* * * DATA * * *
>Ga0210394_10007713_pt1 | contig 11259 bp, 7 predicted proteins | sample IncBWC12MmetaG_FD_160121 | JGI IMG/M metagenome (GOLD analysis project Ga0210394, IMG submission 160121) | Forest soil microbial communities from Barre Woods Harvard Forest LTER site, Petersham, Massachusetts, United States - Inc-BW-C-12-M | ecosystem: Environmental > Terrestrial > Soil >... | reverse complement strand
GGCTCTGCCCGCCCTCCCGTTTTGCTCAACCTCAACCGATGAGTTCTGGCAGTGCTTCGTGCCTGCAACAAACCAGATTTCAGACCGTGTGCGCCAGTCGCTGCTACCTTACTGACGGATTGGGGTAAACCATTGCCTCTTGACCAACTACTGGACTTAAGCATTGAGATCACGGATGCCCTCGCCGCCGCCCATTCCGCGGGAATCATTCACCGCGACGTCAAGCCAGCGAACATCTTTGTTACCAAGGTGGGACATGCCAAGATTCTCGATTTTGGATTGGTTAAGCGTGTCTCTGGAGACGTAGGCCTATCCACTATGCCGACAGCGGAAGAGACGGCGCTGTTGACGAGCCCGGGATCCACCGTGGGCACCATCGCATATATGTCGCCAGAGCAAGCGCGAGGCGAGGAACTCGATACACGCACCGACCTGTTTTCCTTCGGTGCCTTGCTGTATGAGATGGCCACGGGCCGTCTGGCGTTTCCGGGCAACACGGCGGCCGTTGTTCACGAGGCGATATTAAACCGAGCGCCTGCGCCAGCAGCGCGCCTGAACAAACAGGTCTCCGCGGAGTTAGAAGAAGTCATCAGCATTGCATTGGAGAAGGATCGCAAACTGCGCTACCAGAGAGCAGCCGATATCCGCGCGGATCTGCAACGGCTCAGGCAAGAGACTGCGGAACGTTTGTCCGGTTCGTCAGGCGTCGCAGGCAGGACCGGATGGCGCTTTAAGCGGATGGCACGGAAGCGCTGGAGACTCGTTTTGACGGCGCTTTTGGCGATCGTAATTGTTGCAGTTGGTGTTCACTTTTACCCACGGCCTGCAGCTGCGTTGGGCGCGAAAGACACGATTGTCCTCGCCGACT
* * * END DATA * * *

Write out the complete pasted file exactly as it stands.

>Ga0210394_10007713_pt1 | contig 11259 bp, 7 predicted proteins | sample IncBWC12MmetaG_FD_160121 | JGI IMG/M metagenome (GOLD analysis project Ga0210394, IMG submission 160121) | Forest soil microbial communities from Barre Woods Harvard Forest LTER site, Petersham, Massachusetts, United States - Inc-BW-C-12-M | ecosystem: Environmental > Terrestrial > Soil >... | reverse complement strand
GGCTCTGCCCGCCCTCCCGTTTTGCTCAACCTCAACCGATGAGTTCTGGCAGTGCTTCGTGCCTGCAACAAACCAGATTTCAGACCGTGTGCGCCAGTCGCTGCTACCTTACTGACGGATTGGGGTAAACCATTGCCTCTTGACCAACTACTGGACTTAAGCATTGAGATCACGGATGCCCTCGCCGCCGCCCATTCCGCGGGAATCATTCACCGCGACGTCAAGCCAGCGAACATCTTTGTTACCAAGGTGGGACATGCCAAGATTCTCGATTTTGGATTGGTTAAGCGTGTCTCTGGAGACGTAGGCCTATCCACTATGCCGACAGCGGAAGAGACGGCGCTGTTGACGAGCCCGGGATCCACCGTGGGCACCATCGCATATATGTCGCCAGAGCAAGCGCGAGGCGAGGAACTCGATACACGCACCGACCTGTTTTCCTTCGGTGCCTTGCTGTATGAGATGGCCACGGGCCGTCTGGCGTTTCCGGGCAACACGGCGGCCGTTGTTCACGAGGCGATATTAAACCGAGCGCCTGCGCCAGCAGCGCGCCTGAACAAACAGGTCTCCGCGGAGTTAGAAGAAGTCATCAGCATTGCATTGGAGAAGGATCGCAAACTGCGCTACCAGAGAGCAGCCGATATCCGCGCGGATCTGCAACGGCTCAGGCAAGAGACTGCGGAACGTTTGTCCGGTTCGTCAGGCGTCGCAGGCAGGACCGGATGGCGCTTTAAGCGGATGGCACGGAAGCGCTGGAGACTCGTTTTGACGGCGCTTTTGGCGATCGTAATTGTTGCAGTTGGTGTTCACTTTTACCCACGGCCTGCAGCTGCGTTGGGCGCGAAAGACACGATTGTCCTCGCCGACT